I heard about edible rat hunting shortly after I arrived to Gulu, the largest city in northern Uganda. Equal parts pest control and hunting for food, the practice has long been a practice of farmers in the North. In the lead up to the first planting season, usually between January and May, men aged 14 to 50 take a break from tilling to fan out over their fields each afternoon with spears, dogs, and a bit of gusto looking for the groundhog-like creatures, known locally as anyeri. A daily catch of three to five rats can serve as a free source of food to families, or fetch a few extra shillings during the lean times.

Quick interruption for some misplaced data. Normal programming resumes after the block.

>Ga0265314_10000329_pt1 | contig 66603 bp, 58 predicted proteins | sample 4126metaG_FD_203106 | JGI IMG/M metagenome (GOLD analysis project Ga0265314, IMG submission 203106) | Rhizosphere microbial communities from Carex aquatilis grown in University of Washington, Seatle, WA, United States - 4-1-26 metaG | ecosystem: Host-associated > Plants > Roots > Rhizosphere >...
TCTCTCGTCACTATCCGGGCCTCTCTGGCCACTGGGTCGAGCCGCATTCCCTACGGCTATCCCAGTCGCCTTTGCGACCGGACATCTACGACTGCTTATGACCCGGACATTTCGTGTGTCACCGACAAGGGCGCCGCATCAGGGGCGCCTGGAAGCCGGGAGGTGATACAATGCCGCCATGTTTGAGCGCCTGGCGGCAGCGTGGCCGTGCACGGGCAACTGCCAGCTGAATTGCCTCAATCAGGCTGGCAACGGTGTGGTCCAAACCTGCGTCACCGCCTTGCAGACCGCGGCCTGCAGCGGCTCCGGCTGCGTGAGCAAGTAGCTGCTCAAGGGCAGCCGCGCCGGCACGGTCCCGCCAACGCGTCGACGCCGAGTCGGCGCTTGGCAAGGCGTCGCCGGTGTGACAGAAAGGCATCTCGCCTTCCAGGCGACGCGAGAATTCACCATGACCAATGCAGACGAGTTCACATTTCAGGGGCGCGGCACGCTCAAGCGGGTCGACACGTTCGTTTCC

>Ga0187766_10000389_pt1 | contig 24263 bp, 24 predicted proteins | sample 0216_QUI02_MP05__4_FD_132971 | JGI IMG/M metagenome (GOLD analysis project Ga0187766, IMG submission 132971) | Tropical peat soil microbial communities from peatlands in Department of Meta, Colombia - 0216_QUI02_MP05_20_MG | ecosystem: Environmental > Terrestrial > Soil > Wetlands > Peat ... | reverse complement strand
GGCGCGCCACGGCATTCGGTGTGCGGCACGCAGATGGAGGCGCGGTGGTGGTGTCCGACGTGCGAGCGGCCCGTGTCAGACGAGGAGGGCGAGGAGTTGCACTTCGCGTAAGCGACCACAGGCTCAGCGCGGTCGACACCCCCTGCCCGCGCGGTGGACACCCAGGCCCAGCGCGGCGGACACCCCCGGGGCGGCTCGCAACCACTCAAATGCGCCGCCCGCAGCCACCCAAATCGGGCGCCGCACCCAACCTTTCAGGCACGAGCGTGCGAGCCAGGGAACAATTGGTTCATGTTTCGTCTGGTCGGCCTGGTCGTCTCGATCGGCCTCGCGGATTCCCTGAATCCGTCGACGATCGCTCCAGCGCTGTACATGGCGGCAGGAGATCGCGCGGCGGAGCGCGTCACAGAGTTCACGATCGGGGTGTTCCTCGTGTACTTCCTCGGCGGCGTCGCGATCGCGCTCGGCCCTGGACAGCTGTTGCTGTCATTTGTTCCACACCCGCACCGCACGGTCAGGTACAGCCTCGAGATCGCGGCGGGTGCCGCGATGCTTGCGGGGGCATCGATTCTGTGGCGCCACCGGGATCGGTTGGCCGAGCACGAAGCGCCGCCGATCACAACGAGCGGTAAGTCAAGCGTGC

I reached out to a local friend in Gulu to arrange for me to join some men in his village as they went searching for anyeri. After a few text messages and persistence, my phone rang one morning, with my friend asking just one question:
“Are you ready to hunt?”